"A horrifyingly hilarious play. Laced with wit so dry your laughs will fall like tumbleweeds…The brilliance of 'Beauty Queen' is that it is an extremely sad play whose sadism is veiled in quick sarcasm. It finds its life in the lack of life of its two leads and, if it were not for McDonagh's intelligent writing, one could get lost in the ensuing darkness that develops between Mag and Maureen…I cannot reiterate enough the radiance of O'Sullivan and Mullen as a performing pair." Full Review
"Perhaps Martin McDonagh’s finest achievement, even beyond a Londoner re-creating a rural Irish milieu to perfection, is his latent ability to balance sympathies between the two leading characters...Do not miss out on a chance to enjoy a slice of recent theatre history and the chance to witness Marie Mullen and Aisling O’Sullivan delivering performances to die for." Full Review
"A sharp, stellar production...McDonagh’s acerbic dialogue pops to life, threatening at all times to maim with its power. The excellent cast proves adroit with such a potent script, and the result is a production that manages to be at once haunting and a whole lot of fun…’Beauty Queen’ is full of McDonagh’s trademark wit and caustic worldview, but this production finds its great strength in the performances at its center…In these experienced and skillful hands, McDonagh’s play bursts to life." Full Review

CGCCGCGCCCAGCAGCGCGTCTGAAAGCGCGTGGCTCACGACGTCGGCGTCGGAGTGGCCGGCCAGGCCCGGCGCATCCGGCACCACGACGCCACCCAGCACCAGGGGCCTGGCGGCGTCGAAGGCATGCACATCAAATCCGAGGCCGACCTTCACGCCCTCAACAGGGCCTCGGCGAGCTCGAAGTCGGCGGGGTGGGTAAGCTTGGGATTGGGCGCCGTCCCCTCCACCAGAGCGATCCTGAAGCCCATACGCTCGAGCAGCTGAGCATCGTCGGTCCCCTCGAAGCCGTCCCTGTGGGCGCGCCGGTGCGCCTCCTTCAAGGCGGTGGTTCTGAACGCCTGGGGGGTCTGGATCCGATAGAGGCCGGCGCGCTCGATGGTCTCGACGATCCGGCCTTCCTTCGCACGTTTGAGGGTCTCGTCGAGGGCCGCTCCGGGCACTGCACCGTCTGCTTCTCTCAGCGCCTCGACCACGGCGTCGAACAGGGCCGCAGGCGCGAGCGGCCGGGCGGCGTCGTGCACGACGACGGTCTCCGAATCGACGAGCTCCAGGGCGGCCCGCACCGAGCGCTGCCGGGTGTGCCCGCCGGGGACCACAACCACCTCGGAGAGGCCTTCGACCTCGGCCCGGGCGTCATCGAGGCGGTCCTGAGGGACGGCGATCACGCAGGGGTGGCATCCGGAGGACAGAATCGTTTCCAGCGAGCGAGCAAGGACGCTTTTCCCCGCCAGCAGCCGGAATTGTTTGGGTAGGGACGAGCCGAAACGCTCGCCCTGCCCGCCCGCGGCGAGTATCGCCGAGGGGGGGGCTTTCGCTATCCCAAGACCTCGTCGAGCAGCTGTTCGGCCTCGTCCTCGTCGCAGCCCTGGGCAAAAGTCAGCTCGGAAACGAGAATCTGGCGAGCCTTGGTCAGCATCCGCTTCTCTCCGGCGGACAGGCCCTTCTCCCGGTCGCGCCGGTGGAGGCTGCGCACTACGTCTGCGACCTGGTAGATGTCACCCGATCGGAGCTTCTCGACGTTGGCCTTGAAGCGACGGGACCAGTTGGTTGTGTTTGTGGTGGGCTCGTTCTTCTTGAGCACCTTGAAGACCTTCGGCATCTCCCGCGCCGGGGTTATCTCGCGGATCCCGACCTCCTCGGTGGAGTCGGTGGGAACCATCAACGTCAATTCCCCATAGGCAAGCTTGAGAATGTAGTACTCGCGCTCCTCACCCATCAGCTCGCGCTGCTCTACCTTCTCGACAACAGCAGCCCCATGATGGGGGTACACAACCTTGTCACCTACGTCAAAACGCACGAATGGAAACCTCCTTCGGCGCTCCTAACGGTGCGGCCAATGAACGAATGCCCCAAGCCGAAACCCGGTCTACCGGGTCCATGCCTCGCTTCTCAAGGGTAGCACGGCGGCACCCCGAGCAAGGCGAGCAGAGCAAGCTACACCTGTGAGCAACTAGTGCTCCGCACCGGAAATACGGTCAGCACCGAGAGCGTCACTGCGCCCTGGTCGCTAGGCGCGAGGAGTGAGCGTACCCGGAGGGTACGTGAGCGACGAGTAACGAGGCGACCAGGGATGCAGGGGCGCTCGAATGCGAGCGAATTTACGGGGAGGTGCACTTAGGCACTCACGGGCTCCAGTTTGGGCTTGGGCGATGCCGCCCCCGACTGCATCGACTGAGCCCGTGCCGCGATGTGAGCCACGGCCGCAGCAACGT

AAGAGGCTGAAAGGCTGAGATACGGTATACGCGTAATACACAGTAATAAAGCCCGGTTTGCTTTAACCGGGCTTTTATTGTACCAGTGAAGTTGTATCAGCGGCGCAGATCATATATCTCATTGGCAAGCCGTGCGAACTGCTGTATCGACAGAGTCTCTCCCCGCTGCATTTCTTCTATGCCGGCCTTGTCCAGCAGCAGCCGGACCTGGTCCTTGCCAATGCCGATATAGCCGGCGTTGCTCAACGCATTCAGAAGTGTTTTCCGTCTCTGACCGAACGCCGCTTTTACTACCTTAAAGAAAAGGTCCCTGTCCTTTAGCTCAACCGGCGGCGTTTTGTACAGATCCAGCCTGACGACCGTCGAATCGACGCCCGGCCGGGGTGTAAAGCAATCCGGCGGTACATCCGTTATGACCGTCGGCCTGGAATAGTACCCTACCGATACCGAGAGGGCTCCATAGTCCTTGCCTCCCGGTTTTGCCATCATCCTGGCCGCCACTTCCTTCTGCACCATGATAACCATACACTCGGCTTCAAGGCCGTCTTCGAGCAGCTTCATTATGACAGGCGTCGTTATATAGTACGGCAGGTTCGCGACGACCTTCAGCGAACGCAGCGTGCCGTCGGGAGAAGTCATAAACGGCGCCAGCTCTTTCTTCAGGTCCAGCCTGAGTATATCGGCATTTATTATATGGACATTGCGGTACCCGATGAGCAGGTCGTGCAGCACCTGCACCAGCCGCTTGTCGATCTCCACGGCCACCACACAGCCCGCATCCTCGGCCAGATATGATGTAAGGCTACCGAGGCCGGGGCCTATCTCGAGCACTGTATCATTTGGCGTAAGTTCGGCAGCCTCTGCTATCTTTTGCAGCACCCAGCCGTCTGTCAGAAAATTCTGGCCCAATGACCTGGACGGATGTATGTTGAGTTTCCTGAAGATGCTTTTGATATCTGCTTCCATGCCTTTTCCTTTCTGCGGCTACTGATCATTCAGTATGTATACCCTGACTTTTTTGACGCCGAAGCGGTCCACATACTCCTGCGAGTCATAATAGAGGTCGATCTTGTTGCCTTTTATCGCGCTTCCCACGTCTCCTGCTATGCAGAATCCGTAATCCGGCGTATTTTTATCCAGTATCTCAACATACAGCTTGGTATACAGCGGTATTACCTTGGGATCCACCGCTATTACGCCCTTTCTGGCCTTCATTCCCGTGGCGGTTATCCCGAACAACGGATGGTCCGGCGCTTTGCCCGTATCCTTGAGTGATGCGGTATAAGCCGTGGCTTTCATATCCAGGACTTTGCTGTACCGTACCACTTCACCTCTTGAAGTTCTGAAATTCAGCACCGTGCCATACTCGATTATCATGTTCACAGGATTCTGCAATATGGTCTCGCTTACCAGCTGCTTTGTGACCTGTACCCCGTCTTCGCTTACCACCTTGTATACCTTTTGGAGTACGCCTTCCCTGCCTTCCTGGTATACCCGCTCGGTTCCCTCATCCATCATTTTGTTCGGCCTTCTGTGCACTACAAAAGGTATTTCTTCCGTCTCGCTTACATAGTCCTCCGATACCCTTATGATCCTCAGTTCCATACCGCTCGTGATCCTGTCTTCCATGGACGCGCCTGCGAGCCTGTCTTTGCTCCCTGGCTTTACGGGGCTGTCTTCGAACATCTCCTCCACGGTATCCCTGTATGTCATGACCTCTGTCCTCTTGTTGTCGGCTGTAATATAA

"Directed in a subtle, crafty manner and acted with enthusiasm and invention, it’s an affecting, memorable night...Mullen takes the grand risk of being devious and ugly here and while there might be a few too many moments of mugging, there is compelling clarity and strength in the portrayal. As lead Maureen, Aisling O’Sullivan is fiery, brooding, sexy, and amusing...The men give two outstanding, bravura performances." Full Review
"The play is as biting and horrific as ever, but a constriction of energy has settled on the whole affair, leaving it unable to explode the way it needs to….McDonagh's script would succeed in the worst situations; Druid's polished if staid revival hardly fits that description. If the gasps emanating from the audience at 'Beauty Queen's' surprise grisly turn are any indication, a new generation of horrified admirers is now being born—even if this particular show leaves a few goosebumps unraised." Full Review